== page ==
by Orson Scott Card
Reviewed by Steven H Silver
After stalling with the fourth novel, Alvin Journeyman, Orson Scott Card's Alvin Maker series returns to the proper track with Heartfire. In the previous novel, Alvin's quest to establish a Crystal City was sidelined by lawsuits which practically turned the novel into a John Grisham courtroom thriller. Neither Alvin nor Card seemed to make any real strides towards accomplishing Alvin's goal. In Heartfire, Alvin and his crew journey to New England, where people perceived as witches (such as Alvin) are burned in order to learn about town-building and tolerance. Meanwhile, Alvin's wife, Peggy, has arrived in Camelot to attempt to influence the monarchy's stand on the issue of slavery.
Heartfire is very definitely a middle book in a series. Card expects his readers to know who the characters are and what their situations are. This permits him to gloss over the events which occured in the previous four novels. Unfortunately, it has been three years since Alvin Journeyman was released and many of Card's readers might find that they need reminders of what has been happening in the world of Hatrack River.
Despite the setbacks which occured in Alvin Journeyman, Alvin and his comrades are still attempting to discover the meaning of Alvin's vision of a Crystal City on the southern shore of Lake Mizogan. Card has divided the book into two plotlines which alternate chapters. One follows Alvin, Arthur Stuart, Mike Fink and Verily Cooper into New England to study civics. While there, they meet men such as Jean-Jacques Audobon and John Adams and once again find themselves in a courtroom, although the jurisprudence action in Heartfire is nowhere near as drawn out as in the last book. This band also discovers that tolerance is not as common as they had hoped, nor is law as straight forward as Alvin would like to believe.
The other storyline, which gives the novel its title, tells of Alvin's wife, Peggy, and her journey to Camelot in the Crown Colonies to try to convince the king in exile, Arthur, that slavery must be abolished. In Camelot, Peggy runs into Calvin Miller and his compatriot Honore de Balzac and also learns that the Crown Colonies are not everything they seem.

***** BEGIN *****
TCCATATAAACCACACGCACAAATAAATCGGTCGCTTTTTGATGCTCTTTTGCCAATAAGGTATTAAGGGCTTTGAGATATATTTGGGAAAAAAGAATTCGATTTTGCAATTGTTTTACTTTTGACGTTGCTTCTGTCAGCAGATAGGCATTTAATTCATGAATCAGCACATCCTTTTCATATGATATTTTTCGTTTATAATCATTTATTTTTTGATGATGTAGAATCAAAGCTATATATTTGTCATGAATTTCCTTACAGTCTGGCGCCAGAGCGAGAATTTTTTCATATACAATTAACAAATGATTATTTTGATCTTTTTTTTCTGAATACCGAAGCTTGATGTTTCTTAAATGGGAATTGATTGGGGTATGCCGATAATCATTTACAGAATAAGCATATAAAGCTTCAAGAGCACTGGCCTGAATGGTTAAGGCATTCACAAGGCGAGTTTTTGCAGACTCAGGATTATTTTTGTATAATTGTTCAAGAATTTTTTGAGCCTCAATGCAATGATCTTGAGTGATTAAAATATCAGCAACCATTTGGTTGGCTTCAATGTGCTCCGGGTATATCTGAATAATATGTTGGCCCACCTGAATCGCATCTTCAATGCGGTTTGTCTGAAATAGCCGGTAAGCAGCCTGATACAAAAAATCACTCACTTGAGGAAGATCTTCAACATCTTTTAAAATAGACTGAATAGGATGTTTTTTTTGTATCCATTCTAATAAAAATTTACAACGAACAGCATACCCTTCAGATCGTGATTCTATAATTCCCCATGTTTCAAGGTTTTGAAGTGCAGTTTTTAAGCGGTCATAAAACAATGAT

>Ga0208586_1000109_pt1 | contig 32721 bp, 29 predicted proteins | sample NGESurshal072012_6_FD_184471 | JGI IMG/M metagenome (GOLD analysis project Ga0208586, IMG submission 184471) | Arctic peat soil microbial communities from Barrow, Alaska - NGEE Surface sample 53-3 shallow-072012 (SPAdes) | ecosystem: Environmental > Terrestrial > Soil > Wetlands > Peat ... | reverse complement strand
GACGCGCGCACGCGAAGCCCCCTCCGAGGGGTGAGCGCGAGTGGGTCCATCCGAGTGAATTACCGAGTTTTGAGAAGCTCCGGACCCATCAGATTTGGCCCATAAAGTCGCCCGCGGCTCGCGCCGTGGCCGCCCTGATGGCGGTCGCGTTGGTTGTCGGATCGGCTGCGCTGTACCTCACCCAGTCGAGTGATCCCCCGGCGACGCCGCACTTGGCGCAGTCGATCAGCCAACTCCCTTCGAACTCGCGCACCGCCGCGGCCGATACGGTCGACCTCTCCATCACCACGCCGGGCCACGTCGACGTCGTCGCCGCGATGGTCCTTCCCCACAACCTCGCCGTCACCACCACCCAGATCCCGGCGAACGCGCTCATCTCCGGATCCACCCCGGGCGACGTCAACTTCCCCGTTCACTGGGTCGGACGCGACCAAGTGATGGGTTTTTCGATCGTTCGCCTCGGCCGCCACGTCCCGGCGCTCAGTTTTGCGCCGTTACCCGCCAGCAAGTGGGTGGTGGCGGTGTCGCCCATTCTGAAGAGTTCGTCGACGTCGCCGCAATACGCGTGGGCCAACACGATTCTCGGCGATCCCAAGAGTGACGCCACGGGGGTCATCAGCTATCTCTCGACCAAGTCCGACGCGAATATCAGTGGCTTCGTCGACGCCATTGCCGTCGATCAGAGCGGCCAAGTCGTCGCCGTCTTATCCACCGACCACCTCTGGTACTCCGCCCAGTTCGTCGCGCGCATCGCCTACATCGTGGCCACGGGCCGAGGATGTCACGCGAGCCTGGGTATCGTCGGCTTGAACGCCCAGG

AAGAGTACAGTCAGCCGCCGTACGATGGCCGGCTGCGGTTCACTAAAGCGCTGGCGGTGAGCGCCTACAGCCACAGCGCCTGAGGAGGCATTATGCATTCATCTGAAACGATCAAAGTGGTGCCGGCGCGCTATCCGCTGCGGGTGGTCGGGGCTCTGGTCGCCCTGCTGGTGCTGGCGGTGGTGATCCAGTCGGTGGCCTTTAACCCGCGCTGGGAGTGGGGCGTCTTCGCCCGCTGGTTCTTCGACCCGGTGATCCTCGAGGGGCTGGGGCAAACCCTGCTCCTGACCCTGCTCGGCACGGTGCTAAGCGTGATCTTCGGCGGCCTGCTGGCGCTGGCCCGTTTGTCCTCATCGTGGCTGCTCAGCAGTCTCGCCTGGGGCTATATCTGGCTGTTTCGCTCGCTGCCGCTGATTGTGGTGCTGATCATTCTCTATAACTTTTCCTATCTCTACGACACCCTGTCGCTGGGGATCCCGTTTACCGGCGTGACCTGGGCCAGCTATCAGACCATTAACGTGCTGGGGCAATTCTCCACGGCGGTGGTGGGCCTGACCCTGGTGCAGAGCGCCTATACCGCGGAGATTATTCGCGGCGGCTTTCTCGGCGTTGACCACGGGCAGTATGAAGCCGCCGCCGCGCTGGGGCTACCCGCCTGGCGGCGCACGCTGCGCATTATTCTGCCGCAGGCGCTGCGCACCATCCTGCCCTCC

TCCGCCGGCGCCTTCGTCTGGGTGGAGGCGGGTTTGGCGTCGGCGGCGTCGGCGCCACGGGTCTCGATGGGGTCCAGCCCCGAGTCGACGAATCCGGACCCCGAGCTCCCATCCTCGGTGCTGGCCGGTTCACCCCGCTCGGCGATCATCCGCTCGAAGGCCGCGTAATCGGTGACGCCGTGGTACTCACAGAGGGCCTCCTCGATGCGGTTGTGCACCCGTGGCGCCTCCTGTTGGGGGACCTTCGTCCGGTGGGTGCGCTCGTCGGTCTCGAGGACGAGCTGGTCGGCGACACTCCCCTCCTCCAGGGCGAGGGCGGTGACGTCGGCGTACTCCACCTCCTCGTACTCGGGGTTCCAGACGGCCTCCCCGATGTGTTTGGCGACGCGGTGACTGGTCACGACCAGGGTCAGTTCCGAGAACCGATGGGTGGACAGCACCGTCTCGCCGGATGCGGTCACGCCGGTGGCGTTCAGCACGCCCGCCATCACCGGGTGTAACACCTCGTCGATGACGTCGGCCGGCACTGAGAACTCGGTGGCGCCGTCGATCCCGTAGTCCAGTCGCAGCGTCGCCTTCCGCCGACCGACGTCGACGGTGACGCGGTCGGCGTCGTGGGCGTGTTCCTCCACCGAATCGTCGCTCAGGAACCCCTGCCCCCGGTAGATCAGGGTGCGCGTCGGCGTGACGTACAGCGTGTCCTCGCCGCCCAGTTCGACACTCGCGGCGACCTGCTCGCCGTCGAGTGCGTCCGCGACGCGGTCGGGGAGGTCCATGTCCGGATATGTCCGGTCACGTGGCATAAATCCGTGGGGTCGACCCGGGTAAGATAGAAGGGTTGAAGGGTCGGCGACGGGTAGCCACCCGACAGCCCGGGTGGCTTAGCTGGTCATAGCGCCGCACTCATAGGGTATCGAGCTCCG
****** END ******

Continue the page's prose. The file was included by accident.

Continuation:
If there is an overriding theme to Heartfire, it would have to be Card's examination of the degradation of people. The Black slaves Peggy sees in Camelot seem to be more content with their servitude than the slaves of Appalachee, and it is only by looking for their heartfires, Peggy's knack, that she discovers how much different and worse their degradation is than slaves in other parts of the continent.
Heartfire seems more in line with the earlier Alvin Maker novels than Alvin Journeyman did. This gives reason to hope that the future novels, however many they might be, continue in this vein and that Alvin Journeyman was more an aberration from the tone of the series as an whole. However, it only took Card nineteen months to publish the first three novels in the series but nearly nine years more before the fourth and fifth books were published. With luck, Card will be able to bring out subsequent novels in a more timely fashion and bring the tale of Alvin Maker to the conclusion his fans would like to see.
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